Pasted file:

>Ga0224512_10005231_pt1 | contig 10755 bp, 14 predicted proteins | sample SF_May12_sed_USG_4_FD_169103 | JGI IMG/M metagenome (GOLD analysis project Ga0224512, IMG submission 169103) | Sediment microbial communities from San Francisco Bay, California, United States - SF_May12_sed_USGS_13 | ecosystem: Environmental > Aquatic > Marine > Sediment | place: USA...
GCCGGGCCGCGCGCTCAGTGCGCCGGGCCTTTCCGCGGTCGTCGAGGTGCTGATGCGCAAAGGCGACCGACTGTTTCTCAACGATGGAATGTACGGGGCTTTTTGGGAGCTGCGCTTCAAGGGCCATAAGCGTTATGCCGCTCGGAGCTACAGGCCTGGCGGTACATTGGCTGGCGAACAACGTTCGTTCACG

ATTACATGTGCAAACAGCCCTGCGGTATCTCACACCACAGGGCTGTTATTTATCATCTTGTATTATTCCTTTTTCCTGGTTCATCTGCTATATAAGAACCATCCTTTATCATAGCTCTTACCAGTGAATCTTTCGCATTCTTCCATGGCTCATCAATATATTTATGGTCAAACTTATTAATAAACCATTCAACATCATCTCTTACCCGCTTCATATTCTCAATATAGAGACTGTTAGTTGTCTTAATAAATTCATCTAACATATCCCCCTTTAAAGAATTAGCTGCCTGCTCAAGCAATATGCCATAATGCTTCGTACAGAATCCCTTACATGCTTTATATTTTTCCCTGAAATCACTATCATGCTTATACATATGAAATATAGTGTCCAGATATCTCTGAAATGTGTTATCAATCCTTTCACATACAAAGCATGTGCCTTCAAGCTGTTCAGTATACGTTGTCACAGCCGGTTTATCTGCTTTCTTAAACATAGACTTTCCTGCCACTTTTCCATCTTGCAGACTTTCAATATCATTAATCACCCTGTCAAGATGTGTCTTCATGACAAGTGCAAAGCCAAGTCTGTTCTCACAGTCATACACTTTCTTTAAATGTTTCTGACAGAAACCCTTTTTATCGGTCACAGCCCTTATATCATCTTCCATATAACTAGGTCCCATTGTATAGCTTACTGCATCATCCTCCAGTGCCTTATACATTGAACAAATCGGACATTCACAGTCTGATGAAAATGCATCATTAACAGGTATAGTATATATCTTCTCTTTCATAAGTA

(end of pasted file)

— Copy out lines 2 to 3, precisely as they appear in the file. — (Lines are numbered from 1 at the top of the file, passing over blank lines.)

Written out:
GCCGGGCCGCGCGCTCAGTGCGCCGGGCCTTTCCGCGGTCGTCGAGGTGCTGATGCGCAAAGGCGACCGACTGTTTCTCAACGATGGAATGTACGGGGCTTTTTGGGAGCTGCGCTTCAAGGGCCATAAGCGTTATGCCGCTCGGAGCTACAGGCCTGGCGGTACATTGGCTGGCGAACAACGTTCGTTCACG

ATTACATGTGCAAACAGCCCTGCGGTATCTCACACCACAGGGCTGTTATTTATCATCTTGTATTATTCCTTTTTCCTGGTTCATCTGCTATATAAGAACCATCCTTTATCATAGCTCTTACCAGTGAATCTTTCGCATTCTTCCATGGCTCATCAATATATTTATGGTCAAACTTATTAATAAACCATTCAACATCATCTCTTACCCGCTTCATATTCTCAATATAGAGACTGTTAGTTGTCTTAATAAATTCATCTAACATATCCCCCTTTAAAGAATTAGCTGCCTGCTCAAGCAATATGCCATAATGCTTCGTACAGAATCCCTTACATGCTTTATATTTTTCCCTGAAATCACTATCATGCTTATACATATGAAATATAGTGTCCAGATATCTCTGAAATGTGTTATCAATCCTTTCACATACAAAGCATGTGCCTTCAAGCTGTTCAGTATACGTTGTCACAGCCGGTTTATCTGCTTTCTTAAACATAGACTTTCCTGCCACTTTTCCATCTTGCAGACTTTCAATATCATTAATCACCCTGTCAAGATGTGTCTTCATGACAAGTGCAAAGCCAAGTCTGTTCTCACAGTCATACACTTTCTTTAAATGTTTCTGACAGAAACCCTTTTTATCGGTCACAGCCCTTATATCATCTTCCATATAACTAGGTCCCATTGTATAGCTTACTGCATCATCCTCCAGTGCCTTATACATTGAACAAATCGGACATTCACAGTCTGATGAAAATGCATCATTAACAGGTATAGTATATATCTTCTCTTTCATAAGTA